Why the Film Industry Isn’t a Film Industry Anymore


It’s a scene that’s jerked tears from even the most jaded filmgoer.

After attending the funeral of the small town movie theater projectionist he had spent his boyhood helping, “Cinema Paradiso’s” protagonist, Salvatore, returns as a grown man to Rome with a battered canister of film left to him by his mentor.

Salvatore, now a renowned filmmaker, loads the film into a reel-to-reel projector, sits down, alone, in a darkened theater, and watches. What unspools before him: scenes from the films that had been cut by the village censor over the decades – and saved by Salvatore as a young boy – spliced into a single film.

Strung together, these moments tell a bigger story about Salvatore’s friendship with the sly, subversive, wise projectionist. It’s the perfect ending for a film about film, and the enduring emotions film can evoke.

Despite the romance, film is expensive stuff: hard to handle, difficult to store, and expensive to distribute.
Film is expensive stuff: hard to handle, difficult to store, and expensive to distribute.

No longer. While the ability for movies to stir emotions will remain, film won’t. In a historic step, Paramount Pictures in January became the first major studio to stop releasing movies on celluloid in the U.S. Paramount won’t be the last.

This isn’t news in the film industry. Movie-makers have been driving a shift away from film for years. Despite the romance, film is messy stuff: hard to edit, difficult to store, and expensive to move from one place to another. And it’s taken more than a decade for moviemakers to disentangle themselves from it.

A few milestones:

  • Non-Linear Editing — The digital moviemaking revolution was kickstarted by Avid Technology in 1989, with the introduction of the Avid/1. It let movie-makers put down their X-Acto knives and mix and match pieces of film digitally to create a shot plan that would guide them when they finally spliced all that film together.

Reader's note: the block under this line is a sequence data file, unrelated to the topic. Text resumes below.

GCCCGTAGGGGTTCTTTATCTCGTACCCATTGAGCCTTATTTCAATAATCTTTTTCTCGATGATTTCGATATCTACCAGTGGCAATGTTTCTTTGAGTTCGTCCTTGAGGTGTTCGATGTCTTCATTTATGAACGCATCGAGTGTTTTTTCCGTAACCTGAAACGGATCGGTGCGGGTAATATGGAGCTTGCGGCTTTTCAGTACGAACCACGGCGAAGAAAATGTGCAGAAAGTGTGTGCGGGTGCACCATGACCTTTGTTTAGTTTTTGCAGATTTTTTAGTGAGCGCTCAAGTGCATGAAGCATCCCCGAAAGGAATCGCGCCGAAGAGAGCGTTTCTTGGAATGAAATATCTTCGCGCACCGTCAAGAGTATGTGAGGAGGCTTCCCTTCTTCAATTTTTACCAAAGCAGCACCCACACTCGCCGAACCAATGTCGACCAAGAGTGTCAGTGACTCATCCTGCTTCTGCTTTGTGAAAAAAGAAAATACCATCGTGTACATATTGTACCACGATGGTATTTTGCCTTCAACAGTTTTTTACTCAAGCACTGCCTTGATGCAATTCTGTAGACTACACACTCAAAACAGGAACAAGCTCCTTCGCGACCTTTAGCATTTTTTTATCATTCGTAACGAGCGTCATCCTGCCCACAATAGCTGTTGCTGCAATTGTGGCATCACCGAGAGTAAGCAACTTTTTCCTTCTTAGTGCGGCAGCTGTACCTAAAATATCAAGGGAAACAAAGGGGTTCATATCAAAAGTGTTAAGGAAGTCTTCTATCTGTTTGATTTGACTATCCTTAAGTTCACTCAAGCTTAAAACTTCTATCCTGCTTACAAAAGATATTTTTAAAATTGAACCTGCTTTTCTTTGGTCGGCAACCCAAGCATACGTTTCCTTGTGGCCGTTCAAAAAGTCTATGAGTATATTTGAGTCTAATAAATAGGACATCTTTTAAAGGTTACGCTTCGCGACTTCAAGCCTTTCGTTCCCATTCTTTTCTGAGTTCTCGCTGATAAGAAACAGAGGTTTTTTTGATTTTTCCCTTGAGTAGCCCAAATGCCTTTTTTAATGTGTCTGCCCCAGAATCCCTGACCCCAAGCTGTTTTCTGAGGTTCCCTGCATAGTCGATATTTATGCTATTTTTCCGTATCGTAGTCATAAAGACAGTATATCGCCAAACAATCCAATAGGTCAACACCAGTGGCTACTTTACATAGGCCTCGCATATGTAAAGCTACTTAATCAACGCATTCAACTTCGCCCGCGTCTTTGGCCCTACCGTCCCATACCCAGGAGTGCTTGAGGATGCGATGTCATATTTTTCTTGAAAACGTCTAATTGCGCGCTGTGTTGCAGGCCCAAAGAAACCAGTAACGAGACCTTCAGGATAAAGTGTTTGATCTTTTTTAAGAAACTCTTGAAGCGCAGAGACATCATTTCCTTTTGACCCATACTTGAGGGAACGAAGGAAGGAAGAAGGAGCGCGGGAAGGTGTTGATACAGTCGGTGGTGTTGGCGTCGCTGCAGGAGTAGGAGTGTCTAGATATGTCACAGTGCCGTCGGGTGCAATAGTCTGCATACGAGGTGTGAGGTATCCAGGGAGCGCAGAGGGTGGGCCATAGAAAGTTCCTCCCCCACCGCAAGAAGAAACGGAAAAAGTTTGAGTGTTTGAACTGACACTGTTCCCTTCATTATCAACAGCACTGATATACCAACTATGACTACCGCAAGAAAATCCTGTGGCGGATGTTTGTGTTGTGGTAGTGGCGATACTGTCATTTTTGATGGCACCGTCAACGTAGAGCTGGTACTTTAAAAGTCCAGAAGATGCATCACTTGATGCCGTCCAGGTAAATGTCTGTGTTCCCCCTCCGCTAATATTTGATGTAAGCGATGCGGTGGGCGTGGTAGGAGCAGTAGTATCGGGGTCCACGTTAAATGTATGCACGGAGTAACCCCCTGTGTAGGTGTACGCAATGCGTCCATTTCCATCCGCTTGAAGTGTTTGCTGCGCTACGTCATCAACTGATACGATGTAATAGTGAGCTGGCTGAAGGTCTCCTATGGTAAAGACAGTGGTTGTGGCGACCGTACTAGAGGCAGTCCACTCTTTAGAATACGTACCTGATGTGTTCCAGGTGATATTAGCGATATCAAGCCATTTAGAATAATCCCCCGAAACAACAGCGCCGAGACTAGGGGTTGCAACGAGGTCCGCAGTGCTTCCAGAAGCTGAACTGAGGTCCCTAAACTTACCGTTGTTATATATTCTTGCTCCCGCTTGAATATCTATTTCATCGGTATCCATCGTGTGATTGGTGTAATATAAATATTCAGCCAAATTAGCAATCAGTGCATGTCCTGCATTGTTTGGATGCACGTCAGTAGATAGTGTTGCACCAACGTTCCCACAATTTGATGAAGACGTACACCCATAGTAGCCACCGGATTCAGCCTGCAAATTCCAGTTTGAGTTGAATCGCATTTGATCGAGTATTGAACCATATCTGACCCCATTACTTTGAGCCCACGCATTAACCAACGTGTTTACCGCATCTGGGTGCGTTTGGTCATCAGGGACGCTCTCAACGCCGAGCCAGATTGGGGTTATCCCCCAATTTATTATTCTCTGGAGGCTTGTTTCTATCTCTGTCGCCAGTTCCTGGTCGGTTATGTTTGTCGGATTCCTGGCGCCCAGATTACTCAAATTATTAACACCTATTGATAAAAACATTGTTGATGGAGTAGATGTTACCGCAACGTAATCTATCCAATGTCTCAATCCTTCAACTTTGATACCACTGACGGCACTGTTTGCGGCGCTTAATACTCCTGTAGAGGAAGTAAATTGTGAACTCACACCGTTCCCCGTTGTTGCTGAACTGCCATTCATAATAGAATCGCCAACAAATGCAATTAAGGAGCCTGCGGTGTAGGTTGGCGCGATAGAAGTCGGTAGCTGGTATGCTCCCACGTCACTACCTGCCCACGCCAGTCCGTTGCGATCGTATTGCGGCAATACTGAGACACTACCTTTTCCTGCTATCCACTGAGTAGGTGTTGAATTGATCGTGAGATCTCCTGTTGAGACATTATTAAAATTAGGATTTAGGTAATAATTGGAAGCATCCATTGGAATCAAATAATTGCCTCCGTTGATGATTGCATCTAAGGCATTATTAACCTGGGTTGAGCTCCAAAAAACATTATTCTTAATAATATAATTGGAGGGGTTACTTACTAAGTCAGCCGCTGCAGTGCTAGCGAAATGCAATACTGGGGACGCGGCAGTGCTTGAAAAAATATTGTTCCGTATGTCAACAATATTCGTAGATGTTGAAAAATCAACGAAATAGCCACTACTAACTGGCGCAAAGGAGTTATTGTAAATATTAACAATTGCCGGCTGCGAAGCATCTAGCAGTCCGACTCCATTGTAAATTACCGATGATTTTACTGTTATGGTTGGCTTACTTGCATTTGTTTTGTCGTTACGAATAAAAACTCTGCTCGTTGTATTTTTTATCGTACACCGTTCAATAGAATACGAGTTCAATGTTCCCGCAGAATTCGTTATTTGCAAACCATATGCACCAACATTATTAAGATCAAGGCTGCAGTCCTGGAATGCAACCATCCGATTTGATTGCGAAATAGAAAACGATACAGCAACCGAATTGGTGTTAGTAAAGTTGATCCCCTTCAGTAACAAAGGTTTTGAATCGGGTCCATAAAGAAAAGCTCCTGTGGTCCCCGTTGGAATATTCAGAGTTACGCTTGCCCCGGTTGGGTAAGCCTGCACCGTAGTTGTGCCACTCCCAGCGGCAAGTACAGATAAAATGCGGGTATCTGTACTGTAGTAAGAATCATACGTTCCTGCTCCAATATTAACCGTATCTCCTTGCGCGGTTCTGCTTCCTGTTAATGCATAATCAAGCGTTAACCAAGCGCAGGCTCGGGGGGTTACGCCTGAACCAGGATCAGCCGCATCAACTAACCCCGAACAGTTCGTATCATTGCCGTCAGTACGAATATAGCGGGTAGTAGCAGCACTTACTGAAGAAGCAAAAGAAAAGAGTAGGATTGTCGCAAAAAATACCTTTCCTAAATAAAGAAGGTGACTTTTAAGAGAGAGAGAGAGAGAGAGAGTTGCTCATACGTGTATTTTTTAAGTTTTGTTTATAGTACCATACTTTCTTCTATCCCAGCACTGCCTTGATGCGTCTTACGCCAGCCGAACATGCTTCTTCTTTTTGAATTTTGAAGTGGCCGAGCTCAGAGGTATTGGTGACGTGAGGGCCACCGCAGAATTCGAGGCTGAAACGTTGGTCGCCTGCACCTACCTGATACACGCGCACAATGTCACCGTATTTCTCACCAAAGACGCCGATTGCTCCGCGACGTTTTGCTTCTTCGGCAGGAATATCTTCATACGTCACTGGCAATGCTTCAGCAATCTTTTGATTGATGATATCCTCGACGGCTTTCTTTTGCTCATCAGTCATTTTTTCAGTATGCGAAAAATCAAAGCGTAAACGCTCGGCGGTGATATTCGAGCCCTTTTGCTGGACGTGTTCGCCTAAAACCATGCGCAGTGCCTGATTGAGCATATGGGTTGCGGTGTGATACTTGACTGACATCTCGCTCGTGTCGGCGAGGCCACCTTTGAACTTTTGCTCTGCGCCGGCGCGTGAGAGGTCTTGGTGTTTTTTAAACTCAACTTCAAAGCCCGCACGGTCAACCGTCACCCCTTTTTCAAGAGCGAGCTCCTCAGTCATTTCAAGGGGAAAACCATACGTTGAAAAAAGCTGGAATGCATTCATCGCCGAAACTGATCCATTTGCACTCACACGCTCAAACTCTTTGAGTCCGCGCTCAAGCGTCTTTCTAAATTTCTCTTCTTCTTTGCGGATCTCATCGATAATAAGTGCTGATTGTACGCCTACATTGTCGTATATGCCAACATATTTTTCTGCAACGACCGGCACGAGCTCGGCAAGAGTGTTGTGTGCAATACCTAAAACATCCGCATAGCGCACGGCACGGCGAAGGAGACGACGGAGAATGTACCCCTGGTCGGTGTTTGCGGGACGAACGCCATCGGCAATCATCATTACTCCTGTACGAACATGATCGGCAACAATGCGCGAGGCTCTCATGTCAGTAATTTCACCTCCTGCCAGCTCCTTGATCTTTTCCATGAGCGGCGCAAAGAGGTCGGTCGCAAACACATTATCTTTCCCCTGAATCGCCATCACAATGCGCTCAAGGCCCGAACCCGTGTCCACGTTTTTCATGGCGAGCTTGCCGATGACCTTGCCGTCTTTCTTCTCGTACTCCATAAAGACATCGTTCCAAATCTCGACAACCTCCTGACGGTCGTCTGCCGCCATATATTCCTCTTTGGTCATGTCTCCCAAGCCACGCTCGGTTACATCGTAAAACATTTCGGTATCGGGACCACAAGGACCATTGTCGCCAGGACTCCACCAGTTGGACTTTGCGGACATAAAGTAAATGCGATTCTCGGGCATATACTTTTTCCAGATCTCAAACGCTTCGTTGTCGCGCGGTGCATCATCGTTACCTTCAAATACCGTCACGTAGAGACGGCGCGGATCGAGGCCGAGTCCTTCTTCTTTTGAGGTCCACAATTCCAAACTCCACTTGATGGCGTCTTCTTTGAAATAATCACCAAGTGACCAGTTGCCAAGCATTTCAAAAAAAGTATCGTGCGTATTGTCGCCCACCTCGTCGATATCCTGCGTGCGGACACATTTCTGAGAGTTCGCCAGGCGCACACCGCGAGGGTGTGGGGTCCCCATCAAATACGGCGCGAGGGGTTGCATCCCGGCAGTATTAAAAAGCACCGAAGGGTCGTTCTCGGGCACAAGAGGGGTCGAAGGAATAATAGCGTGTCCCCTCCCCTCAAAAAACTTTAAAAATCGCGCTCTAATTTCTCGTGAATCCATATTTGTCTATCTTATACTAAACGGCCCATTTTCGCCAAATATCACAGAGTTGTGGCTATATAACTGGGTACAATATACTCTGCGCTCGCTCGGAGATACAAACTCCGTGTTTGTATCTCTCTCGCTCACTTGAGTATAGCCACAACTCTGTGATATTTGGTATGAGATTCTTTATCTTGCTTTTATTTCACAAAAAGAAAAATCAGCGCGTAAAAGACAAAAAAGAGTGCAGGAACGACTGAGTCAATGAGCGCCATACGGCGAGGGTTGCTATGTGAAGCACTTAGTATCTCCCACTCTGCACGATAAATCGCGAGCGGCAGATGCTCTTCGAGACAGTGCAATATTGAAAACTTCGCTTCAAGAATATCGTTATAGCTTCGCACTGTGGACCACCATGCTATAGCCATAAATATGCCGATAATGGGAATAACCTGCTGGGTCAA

• Digital Cinema Video Cameras — The Red Digital Cinema Camera Company created a sensation in 2006 when it unveiled the Red One. The camera promised all the flexibility of a digital camera, with the ability to capture sharper images than could be displayed in theaters, giving movie makers the ability to pour digital images directly into the production process. Canon, Sony, and ARRI all now sell digital cameras that can be found on movie sets all over the globe.
  • Digital Cinema Initiative — Created in 2002 by five major movie studios, this group has helped hammer out standards for how movies are encrypted, distributed, and displayed. It’s an effort that’s had a huge impact. More than 90 percent of the 40,000 screens in the United States have moved to digital, according to the National Association of Theatre Owners.

These developments have resulted in a movie industry that’s digital from “glass to glass,” in industry parlance – from the cameras and digital tools that create images to the projector lenses those high-definition images are streamed through.

Sitting in the middle: GPUs. Originally targeted at gamers, the first GPUs – introduced in 1999 by NVIDIA – eventually put the kind of visual computing power possessed by high-end workstations and servers onto desktops, and, eventually, laptops such as the Dell M3800 and MacBook Pro, that can be tossed into a bag and taken anywhere in the world.

GPUs mean VFX can be used to sharpen stories large and small, not just creature features.

GPUs have had a huge impact on visual effects, of course. This year, for the fifth consecutive year, every film nominated for the Oscar for Best Visual Effects was powered by NVIDIA technology.

But the impact goes far beyond creating scenes that blend the real and the digital in ways that were unimaginable just a few years ago. Movies such as “The Social Network” may not contain strange creatures or elaborate effects. But they rely on hundreds of digital effects — such as digitally putting the face of one actor onto two pair of bodies so he could play a pair of twins — that help build the story.

GPUs not only let digital animators create more ambitious effects — they help them create rough cuts of their scenes in just moments, so they can see what works, creatively, on the fly.

And on set, GPUs are used to speed up the process of putting dailies — or rough cuts of a day’s shooting — in front of directors, giving them similar freedom. And, of course, film editors can fly through the editing process without ever having to touch film.

The result: big budget films blend the fantastical and real in ways that would have been impossible just a few years ago; while amateurs equipped with little more than digital cameras and GPU equipped laptops are creating films that rival the polish that only professionals could achieve.

Just look at YouTube. Film may be gone, but there are now more movies than ever before. Not an unhappy ending.